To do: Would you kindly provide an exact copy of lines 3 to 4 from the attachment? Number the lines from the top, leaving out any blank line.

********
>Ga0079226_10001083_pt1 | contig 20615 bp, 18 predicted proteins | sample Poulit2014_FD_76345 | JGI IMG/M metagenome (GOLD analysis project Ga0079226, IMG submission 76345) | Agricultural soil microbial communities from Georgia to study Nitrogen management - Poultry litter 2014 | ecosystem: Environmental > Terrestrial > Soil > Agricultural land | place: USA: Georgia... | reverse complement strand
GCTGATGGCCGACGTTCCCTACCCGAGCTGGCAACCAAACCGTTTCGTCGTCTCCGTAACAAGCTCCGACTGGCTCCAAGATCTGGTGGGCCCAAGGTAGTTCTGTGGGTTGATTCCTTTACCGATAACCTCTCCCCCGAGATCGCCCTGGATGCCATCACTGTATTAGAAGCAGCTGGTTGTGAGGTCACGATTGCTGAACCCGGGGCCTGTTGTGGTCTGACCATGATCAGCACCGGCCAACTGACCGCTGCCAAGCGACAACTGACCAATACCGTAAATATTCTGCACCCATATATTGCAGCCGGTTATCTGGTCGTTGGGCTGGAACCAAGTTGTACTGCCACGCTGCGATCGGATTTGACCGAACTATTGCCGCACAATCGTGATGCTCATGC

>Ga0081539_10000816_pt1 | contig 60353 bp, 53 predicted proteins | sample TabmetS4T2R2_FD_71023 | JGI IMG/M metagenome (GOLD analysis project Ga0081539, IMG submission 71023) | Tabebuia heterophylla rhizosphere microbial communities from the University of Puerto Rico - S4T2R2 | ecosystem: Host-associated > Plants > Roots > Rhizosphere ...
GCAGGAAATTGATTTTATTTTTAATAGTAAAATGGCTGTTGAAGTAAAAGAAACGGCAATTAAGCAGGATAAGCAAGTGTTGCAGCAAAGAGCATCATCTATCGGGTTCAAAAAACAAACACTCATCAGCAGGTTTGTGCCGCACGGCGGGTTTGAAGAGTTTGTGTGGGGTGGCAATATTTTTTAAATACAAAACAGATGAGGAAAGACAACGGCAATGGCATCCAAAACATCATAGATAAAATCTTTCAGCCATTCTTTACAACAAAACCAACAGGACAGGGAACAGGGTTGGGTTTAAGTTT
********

>Ga0081539_10000816_pt1 | contig 60353 bp, 53 predicted proteins | sample TabmetS4T2R2_FD_71023 | JGI IMG/M metagenome (GOLD analysis project Ga0081539, IMG submission 71023) | Tabebuia heterophylla rhizosphere microbial communities from the University of Puerto Rico - S4T2R2 | ecosystem: Host-associated > Plants > Roots > Rhizosphere ...
GCAGGAAATTGATTTTATTTTTAATAGTAAAATGGCTGTTGAAGTAAAAGAAACGGCAATTAAGCAGGATAAGCAAGTGTTGCAGCAAAGAGCATCATCTATCGGGTTCAAAAAACAAACACTCATCAGCAGGTTTGTGCCGCACGGCGGGTTTGAAGAGTTTGTGTGGGGTGGCAATATTTTTTAAATACAAAACAGATGAGGAAAGACAACGGCAATGGCATCCAAAACATCATAGATAAAATCTTTCAGCCATTCTTTACAACAAAACCAACAGGACAGGGAACAGGGTTGGGTTTAAGTTT